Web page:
Seeing this as the end of everything in what's left of their world is excusable.


Over time, the One Ring consumes and corrupts the souls of the ring-bearers. By the time the Ring was destroyed, Frodo's whole being had become inextricably linked to it. Remember, at the end, Frodo couldn't bring himself to throw the Ring into the fire, he claimed it for himself, it had taken over so much of him. When it was extinguished by the fires of Mount Doom part of Frodo went with it. Frodo felt bereaved and desolate because the Ring had gone and he couldn't imagine a future with out it.

  • Except that once the Ring was destroyed, ask that was wrought with it ended, too. This is most visible in Bilbo, whose age caught up with him, but also in the three elven rings. Jul 4, 2023 at 12:13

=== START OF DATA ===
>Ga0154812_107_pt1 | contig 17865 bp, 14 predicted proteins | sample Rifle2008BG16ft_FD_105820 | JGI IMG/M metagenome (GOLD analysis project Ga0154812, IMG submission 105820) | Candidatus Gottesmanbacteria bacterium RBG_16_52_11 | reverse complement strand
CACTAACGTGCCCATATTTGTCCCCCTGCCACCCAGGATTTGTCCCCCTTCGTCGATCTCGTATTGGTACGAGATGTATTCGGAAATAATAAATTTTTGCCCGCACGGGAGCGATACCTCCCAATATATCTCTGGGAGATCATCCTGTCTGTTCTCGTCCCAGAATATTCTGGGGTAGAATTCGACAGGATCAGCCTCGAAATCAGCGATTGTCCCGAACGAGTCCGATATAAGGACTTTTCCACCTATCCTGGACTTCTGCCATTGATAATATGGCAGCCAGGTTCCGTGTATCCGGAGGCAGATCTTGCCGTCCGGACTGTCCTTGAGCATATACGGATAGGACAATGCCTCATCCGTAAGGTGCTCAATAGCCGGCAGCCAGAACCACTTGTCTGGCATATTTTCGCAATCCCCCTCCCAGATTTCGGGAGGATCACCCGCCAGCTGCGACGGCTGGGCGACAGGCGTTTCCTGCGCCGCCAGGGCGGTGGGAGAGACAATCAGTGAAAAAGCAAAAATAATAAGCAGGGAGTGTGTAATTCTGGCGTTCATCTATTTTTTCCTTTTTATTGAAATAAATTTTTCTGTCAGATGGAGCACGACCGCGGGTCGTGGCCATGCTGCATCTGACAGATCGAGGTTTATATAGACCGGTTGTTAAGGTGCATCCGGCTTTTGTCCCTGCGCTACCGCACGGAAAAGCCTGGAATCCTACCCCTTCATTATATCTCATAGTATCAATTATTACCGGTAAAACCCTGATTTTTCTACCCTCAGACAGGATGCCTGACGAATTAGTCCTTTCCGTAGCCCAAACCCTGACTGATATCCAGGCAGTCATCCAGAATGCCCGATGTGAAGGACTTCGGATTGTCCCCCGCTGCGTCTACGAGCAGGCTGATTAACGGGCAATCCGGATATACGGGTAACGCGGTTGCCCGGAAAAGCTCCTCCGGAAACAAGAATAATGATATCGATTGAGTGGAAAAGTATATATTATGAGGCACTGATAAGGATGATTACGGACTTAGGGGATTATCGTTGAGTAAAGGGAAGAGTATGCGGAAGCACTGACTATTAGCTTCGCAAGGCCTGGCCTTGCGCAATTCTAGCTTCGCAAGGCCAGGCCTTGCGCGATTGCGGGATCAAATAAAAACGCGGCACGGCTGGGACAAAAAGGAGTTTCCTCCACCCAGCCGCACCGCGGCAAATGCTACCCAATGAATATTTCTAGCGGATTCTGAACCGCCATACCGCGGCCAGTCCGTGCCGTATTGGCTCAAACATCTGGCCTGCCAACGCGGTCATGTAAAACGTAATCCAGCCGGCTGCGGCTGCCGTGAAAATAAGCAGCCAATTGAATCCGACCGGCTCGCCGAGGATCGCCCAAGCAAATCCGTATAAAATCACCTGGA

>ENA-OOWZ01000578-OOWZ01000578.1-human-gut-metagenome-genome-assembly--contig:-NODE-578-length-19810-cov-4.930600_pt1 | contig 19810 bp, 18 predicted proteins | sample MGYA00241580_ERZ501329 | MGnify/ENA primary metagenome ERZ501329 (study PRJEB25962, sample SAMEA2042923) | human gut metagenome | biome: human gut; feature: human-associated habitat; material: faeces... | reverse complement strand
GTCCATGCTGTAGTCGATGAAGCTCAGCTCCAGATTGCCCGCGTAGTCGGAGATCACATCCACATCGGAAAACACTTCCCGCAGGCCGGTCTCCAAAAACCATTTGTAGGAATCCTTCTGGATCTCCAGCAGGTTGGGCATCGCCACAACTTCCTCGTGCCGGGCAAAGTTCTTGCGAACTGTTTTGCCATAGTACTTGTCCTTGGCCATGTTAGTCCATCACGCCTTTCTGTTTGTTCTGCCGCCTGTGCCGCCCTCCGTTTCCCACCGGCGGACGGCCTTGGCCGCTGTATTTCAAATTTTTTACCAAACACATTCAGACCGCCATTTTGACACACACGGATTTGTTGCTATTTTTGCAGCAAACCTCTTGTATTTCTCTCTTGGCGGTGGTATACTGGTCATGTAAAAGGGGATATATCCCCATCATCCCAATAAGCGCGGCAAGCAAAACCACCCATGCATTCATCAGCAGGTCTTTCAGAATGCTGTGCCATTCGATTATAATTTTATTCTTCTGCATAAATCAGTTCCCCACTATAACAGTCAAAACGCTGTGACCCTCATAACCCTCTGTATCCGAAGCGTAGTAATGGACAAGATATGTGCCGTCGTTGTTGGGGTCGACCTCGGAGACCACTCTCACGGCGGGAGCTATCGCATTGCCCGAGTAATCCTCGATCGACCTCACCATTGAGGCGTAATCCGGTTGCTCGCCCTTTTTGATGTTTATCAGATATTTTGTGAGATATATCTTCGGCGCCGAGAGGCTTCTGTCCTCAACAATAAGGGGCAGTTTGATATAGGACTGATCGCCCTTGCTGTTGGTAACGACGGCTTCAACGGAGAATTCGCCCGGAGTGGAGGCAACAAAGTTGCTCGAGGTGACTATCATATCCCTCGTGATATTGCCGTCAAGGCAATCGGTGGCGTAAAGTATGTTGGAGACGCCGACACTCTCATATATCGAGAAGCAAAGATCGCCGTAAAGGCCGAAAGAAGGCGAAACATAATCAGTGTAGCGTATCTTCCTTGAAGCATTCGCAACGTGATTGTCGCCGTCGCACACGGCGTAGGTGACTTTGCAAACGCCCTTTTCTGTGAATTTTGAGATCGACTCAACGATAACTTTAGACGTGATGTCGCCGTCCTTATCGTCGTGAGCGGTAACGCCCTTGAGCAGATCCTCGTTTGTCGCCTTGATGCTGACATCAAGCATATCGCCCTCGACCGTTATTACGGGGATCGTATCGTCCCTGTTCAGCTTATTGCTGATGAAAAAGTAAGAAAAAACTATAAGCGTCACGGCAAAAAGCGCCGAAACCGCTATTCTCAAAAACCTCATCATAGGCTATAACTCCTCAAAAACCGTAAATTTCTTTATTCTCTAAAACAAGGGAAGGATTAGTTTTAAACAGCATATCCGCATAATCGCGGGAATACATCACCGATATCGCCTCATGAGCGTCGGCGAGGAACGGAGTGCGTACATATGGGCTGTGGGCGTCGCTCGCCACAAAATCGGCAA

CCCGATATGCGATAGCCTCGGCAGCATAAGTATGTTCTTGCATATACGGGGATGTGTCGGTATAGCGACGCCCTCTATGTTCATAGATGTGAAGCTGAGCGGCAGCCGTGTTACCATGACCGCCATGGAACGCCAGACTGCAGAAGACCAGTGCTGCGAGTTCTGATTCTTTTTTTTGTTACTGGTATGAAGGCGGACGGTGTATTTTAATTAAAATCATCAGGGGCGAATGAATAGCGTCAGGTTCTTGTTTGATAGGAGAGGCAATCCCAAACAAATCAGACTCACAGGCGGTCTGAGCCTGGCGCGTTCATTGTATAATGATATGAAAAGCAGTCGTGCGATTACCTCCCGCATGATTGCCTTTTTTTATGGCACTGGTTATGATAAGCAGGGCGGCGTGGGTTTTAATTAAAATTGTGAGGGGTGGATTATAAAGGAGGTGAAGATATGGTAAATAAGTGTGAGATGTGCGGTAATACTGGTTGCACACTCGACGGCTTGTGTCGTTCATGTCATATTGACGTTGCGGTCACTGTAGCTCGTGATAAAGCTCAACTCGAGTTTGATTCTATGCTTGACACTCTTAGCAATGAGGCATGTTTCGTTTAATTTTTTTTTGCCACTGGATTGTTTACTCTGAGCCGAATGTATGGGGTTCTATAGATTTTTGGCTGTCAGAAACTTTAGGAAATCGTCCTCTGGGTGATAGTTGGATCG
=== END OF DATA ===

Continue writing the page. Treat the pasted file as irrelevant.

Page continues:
You haven't misunderstood the point of the mission, but for Frodo there's an additional aspect -- he failed in his quest.

From The Return of the King, Book VI, Chapter 3, "Mount Doom:"

'I have come,' [Frodo] said. 'But I do not choose now to do what I came to do. I will not do this deed. The Ring is mine!'


'Precious, precious, precious!' Gollum cried. 'My Precious! O my Precious!' And with that, even as his eyes were lifted up to gloat on his prize, he stepped too far, toppled, wavered for a moment on the brink, and then with a shriek he fell. Out of the depths came his last wail Precious, and he was gone.